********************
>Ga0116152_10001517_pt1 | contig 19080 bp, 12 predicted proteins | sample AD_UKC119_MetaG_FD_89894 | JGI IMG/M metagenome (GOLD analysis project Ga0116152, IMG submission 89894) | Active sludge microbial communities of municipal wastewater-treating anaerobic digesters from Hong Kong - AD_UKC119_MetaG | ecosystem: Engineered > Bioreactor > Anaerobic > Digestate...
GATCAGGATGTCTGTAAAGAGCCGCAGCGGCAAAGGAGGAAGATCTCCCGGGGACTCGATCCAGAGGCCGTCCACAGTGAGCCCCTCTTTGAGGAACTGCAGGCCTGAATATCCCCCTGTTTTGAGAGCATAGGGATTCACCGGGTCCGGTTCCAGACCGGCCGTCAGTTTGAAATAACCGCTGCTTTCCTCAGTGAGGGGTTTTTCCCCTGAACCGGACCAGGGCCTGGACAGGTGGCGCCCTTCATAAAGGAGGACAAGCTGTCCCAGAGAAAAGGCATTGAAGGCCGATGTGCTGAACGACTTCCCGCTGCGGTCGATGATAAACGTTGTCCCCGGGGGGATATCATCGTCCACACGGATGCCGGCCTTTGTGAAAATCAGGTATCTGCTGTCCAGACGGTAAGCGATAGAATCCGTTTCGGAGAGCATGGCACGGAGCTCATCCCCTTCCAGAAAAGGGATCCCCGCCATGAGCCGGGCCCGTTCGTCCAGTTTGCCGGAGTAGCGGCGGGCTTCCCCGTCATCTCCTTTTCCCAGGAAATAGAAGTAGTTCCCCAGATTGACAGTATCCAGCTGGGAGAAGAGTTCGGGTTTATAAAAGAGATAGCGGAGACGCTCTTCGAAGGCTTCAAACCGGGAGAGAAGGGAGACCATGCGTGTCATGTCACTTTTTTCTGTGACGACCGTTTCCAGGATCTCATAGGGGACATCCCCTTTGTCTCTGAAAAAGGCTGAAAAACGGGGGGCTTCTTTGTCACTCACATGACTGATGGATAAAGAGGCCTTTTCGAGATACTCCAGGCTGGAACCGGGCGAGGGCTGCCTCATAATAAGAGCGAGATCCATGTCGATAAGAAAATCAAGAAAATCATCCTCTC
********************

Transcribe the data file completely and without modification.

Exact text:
>Ga0116152_10001517_pt1 | contig 19080 bp, 12 predicted proteins | sample AD_UKC119_MetaG_FD_89894 | JGI IMG/M metagenome (GOLD analysis project Ga0116152, IMG submission 89894) | Active sludge microbial communities of municipal wastewater-treating anaerobic digesters from Hong Kong - AD_UKC119_MetaG | ecosystem: Engineered > Bioreactor > Anaerobic > Digestate...
GATCAGGATGTCTGTAAAGAGCCGCAGCGGCAAAGGAGGAAGATCTCCCGGGGACTCGATCCAGAGGCCGTCCACAGTGAGCCCCTCTTTGAGGAACTGCAGGCCTGAATATCCCCCTGTTTTGAGAGCATAGGGATTCACCGGGTCCGGTTCCAGACCGGCCGTCAGTTTGAAATAACCGCTGCTTTCCTCAGTGAGGGGTTTTTCCCCTGAACCGGACCAGGGCCTGGACAGGTGGCGCCCTTCATAAAGGAGGACAAGCTGTCCCAGAGAAAAGGCATTGAAGGCCGATGTGCTGAACGACTTCCCGCTGCGGTCGATGATAAACGTTGTCCCCGGGGGGATATCATCGTCCACACGGATGCCGGCCTTTGTGAAAATCAGGTATCTGCTGTCCAGACGGTAAGCGATAGAATCCGTTTCGGAGAGCATGGCACGGAGCTCATCCCCTTCCAGAAAAGGGATCCCCGCCATGAGCCGGGCCCGTTCGTCCAGTTTGCCGGAGTAGCGGCGGGCTTCCCCGTCATCTCCTTTTCCCAGGAAATAGAAGTAGTTCCCCAGATTGACAGTATCCAGCTGGGAGAAGAGTTCGGGTTTATAAAAGAGATAGCGGAGACGCTCTTCGAAGGCTTCAAACCGGGAGAGAAGGGAGACCATGCGTGTCATGTCACTTTTTTCTGTGACGACCGTTTCCAGGATCTCATAGGGGACATCCCCTTTGTCTCTGAAAAAGGCTGAAAAACGGGGGGCTTCTTTGTCACTCACATGACTGATGGATAAAGAGGCCTTTTCGAGATACTCCAGGCTGGAACCGGGCGAGGGCTGCCTCATAATAAGAGCGAGATCCATGTCGATAAGAAAATCAAGAAAATCATCCTCTC